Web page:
Star Trek: Picard: Absolute Candor, Stardust City Rag

Absolute Candor

stardustcityragIf nothing else, the first four installments of Picard have established that while Picard had the best of intentions in leading the effort to save the Romulans from their star going supernova, things really went sideways in a hurry.   But I think we’re starting to see the Picard we knew on TNG slowly emerging and starting to find ways to try and make amends for his mistakes — both real and perceived.

That begins with the first mission in space.  Instead of heading straight for Bruce Maddox,  Picard orders the ship taken to Vashti, a Romulan relocation hub where Picard had a special relationship with a sisterhood of Romulan ninja nuns and the young orphaned man they took in.   In a flashback, Picard promises to return and to try to find the young man a home.

And then, as we’ve seen in the first three installments, the synthetics went bonkers on Mars and Picard couldn’t return — for fourteen years.  Elnor has grown up and harbors some resentment toward Picard for not coming back.  Oh yeah, he’s also become a Romulan ninja who will join the cause because he thinks it’s a lost one.

While on the surface, Picard is able to confront some of the lines drawn in the town, including tearing down a sign that says “Romulans Only” and stepping across it.  Thankfully, Elnor is there to save him from the various offended parties, though it is interesting to see Picard thrust into a sword-fight, given the times we’ve seen him sparring on the Enterprise during TNG’s run. 

Meanwhile, Soji is also in search of answers and we’re given big hints that she and Daj may not be the only two human/android hybrids lurking out there.  I will admit that parts of this plotline are starting to feel like we’re treading water a bit in terms of getting Picard to Soji and the Romulan plot to figure out what she knows without necessarily activating her.  The implication that she is somehow a mythical Borg destroyer does hold some interest.

Absolute Candor

The episode ends with the least surprising big reveal in a while because of the opening credits.  I find it hard to believe that we HAD to include Jeri Ryan in the opening credits if she’s only going to show up for less than a minute in the final moments and have one line.  Imagine how much more surprising it would have been had we not been expecting her at every turn of the installment…

Stardust City Rag

“Stardust City Rag” offers us the most streamline plot for an episode of Picard, but one that has some fascinating implications for the rest of the season and series.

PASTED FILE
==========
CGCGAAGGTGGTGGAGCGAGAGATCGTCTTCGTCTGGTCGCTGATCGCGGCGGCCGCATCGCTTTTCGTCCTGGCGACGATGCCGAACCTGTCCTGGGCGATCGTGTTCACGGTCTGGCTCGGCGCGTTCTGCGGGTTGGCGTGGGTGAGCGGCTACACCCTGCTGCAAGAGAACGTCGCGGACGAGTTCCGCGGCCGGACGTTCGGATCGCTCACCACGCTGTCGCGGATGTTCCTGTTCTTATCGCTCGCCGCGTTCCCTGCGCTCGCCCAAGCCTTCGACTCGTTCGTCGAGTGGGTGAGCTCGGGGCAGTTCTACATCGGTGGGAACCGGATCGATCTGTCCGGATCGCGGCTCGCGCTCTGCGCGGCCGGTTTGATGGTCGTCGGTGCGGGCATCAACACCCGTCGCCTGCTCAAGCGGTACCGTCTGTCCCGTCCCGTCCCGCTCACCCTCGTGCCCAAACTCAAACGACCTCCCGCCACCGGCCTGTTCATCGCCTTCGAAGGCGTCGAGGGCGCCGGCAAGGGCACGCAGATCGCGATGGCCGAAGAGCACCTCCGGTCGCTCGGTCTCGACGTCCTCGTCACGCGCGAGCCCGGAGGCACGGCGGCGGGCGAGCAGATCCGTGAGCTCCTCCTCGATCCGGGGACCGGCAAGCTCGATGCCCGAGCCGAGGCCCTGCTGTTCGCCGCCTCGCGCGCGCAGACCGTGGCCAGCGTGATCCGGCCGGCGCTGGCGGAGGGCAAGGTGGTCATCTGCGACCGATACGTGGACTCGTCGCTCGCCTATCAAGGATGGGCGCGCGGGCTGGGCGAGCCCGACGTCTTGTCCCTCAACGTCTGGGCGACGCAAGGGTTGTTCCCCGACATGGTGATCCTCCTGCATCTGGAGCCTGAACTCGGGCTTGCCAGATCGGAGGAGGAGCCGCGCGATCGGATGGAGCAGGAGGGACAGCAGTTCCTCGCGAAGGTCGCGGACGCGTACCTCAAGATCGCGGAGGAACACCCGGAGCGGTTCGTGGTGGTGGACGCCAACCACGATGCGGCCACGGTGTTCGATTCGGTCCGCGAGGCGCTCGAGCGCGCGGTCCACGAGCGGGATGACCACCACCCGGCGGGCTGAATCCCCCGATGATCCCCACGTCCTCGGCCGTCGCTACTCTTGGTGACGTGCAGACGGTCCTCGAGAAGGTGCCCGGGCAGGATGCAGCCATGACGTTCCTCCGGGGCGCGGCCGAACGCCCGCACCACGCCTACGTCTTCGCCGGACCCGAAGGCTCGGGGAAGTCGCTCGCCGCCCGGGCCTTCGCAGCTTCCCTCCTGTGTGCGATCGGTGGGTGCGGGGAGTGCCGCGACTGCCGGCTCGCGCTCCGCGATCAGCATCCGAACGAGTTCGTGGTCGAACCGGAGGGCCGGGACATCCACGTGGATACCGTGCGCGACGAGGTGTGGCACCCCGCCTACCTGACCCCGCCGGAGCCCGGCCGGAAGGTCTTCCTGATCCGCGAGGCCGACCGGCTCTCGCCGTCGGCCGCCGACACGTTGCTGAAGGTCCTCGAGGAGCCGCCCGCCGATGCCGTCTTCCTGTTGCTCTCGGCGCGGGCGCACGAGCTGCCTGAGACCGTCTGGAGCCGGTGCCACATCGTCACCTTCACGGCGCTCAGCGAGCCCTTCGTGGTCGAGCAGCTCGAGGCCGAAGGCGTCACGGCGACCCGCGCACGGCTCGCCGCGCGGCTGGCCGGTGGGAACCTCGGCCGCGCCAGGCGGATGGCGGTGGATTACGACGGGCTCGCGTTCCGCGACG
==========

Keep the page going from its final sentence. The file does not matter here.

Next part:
Now, I am in no way caught up on the on-going Voyager continuation novels, so I don’t know if what Seven is doing or has been up to all these years is detailed there (though it could be since writer Kristen Beyer oversees those stories). But I did find this episode an interesting character examination of the three women on board the La Sierna.

With Raffi, we find out just what following Picard in his crusade to save the Romulans cost her.  Not only did it cost her professionally, but she’s now estranged from her son and husband (are we assuming ex-husband here?).   Raffi’s choices led her down a path and while she’s trying to find her way back, it appears her son isn’t having any of that — just yet. Even the coming birth of a grandchild can’t necessarily work to repair the damage done, though it’s clear that Raffi felt like the olive branch might work.   I can see that Raffi has had time to process her feelings and work on herself, but I can also see where the anger and resentment from her son might come from and that he wouldn’t be willing to let it go quickly or easily.  I can only hope we’ll get to see their relationship thawing in the future.

Then we’ve got Seven of Nine, who is on a bloody crusade to avenge the loss of Icheb.  The opening scene was harrowing enough as it was, but then to have it be Icheb being tortured for his implants…wow.   The scene gets more harrowing as Seven had to use a phaser to finally free from the pain inflicted upon him.   At that moment, you can almost sense the last of the humanity that Janeway was trying to reconnect within Seven dies.  Certainly, Seven is able to lie to and manipulate Picard to get access to those who tortured Icheb and make them pay.  And boy,  does she ever going double-barrelled on the phaser rifles.

I did have to wonder what Janeway’s reaction to this might be.  Or if we’ll see it or hear it.  The novels have established that Janeway sacrificed herself to stop the Borg (at least that’s what I think happened…don’t quote me on that).  I do think having her show up might be interesting.

Finally, we have Agnes, who has a connection to Maddox that she hasn’t revealed to anyone else.  The two were romantically involved and we get hints that she may know more about the duplication of Data process than she’s letting on.  Maybe it was just me adding things to the mix, but did anyone else feel like she might somehow be the “mother” of Daj and Soji?  Or that somehow her biological material was used to help create them (and the others that may be out there)?   She certainly seems to want to keep that connection a secret, even going so far as to kill Maddox.

I can’t help but think that the EMH is going to know what she did and report it to Picard and his crew.

But if nothing else, this episode shows us that all the women Picard is working with are keeping something from him — and that their agendas may be very different from his.  While Picard is working on his own redemption, these other three may not necessarily have his ideals in play.


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Filed under review, Star Trek, Star Trek Picard, TV review, tv reviews, TV round-up, tv roundup

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